Volleyball's Creative Force

Mark Samuels
Richard McCoy, Misty May-Treanor, and Mark Samuels rock out in this laid-back photo

Richard McCoy was the embodiment of the American Dream.

McCoy, Mikasa Sports USA’s former president who died in June of a heart attack at his home in Maine, started with the company, then known as Sports and Leisure Inc., literally on the ground floor.

“Dad had been searching for work and struggling financially,” said McCoy’s son Jeff, a Hollywood filmmaker. “He was married and had his first child, my older sister, Tiffany. Someone at his church said he should try to get a job at SLI. Apparently one of the men running that company was also a church member. He applied, but they told him they did not have any openings. For the next two weeks, my dad would show up at (what is now Mikasa) every morning and begin cleaning the outside of the building. He brought a broom and dustpan and swept the parking lot. He washed windows and would pick up cigarette butts from the planter. Finally they said they would make an opening for him. He started in the warehouse, and over a decade or two, worked his way up through every position until he became president.”

The well-liked and respected McCoy left Mikasa USA in 2009 after 33 years, leaving behind a mammoth legacy that included building the company into a major player in the volleyball world. His innovation with concepts such as ball colors and textures, broad marketing campaigns, and the embracement of athlete sponsorships fueled the company’s growth and popularity.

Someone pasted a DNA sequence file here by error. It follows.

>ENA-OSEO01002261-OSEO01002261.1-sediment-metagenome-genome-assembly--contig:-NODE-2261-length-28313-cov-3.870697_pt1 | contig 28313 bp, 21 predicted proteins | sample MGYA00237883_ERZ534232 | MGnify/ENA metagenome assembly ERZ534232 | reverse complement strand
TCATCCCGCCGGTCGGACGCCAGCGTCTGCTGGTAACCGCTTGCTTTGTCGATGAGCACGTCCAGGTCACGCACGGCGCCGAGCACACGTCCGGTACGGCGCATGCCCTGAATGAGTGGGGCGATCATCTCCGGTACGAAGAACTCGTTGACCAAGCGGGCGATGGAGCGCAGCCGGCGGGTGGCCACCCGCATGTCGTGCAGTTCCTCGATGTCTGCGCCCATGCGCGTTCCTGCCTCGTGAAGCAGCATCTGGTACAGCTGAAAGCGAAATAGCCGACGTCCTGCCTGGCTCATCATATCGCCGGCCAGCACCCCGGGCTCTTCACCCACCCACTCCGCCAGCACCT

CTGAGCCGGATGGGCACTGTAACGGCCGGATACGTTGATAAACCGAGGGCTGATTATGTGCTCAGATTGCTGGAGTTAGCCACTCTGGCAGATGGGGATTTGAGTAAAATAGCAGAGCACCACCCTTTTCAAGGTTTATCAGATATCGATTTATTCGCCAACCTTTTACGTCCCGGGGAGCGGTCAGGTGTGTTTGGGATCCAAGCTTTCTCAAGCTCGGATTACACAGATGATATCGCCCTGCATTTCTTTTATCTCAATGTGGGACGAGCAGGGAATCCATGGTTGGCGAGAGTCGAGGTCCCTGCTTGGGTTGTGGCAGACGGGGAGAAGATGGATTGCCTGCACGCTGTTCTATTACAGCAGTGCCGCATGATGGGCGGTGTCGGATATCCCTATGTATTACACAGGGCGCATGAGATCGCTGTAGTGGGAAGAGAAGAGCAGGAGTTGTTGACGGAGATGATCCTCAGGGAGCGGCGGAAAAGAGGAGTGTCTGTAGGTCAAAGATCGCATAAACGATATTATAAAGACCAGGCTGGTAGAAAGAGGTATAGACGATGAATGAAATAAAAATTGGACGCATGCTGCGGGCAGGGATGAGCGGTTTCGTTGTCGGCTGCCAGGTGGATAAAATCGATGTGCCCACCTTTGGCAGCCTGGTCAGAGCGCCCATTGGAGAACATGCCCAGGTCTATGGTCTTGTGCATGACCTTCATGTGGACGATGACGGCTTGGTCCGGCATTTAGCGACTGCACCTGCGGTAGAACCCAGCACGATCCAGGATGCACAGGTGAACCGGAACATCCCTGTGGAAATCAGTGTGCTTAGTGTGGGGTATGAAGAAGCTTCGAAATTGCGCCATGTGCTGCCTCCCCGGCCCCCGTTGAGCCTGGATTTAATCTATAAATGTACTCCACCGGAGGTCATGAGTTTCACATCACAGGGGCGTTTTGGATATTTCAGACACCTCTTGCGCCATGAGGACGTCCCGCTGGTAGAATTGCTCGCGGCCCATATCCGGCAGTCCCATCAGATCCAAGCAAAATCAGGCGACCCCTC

“Richard did a lot of things not only with volleyball but with water polo as well,” said Mikasa USA National Sales Manager Nick Bettis, who has been with Mikasa since 1990 and worked closely with McCoy. “He helped develop the Olympic shaded ball for water polo. He’s one of the first people that brought the composite volleyball on the market. He put color into the beach volleyballs. He worked with people like Sinjin Smith and Misty May, people that were big into the beach volleyball scene. All of that really helped beach volleyball blow up and go. He had a real impact on beach volleyball being accepted as an Olympic sport in Atlanta in 1996.”

Mikasa balls were used in both the beach and indoor volleyball competitions in London recently.

“Richard was very innovative,” said Bettis. “He and I made a lot of trips overseas looking at materials and concepts. He always had a lot of ideas regarding volleyball. A lot of them didn’t work, but a lot of them did, especially the colors. He always listened and was looking for new things to read. He’d read anything he could get his hands on about the volleyball industry and the sporting goods industry in general. He was always looking for neat things and new ideas.”

McCoy’s position in the volleyball industry, though, was more than just president of a ball manufacturer.

“Richard was a huge ambassador to the sport,” said Sports Chalet Team Sales Manager Jordan Poznick, Mikasa USA’s former Western sales and marketing manager. “He was a huge fan of the sport and from the manufacturing side was one of the sport’s biggest influencers. He donated so many volleyballs. He supported the Volleyball Festival for many years. He was big with athlete sponsorships and was a member of the SGMA Council. He was very instrumental and not just in the volleyball ball category.”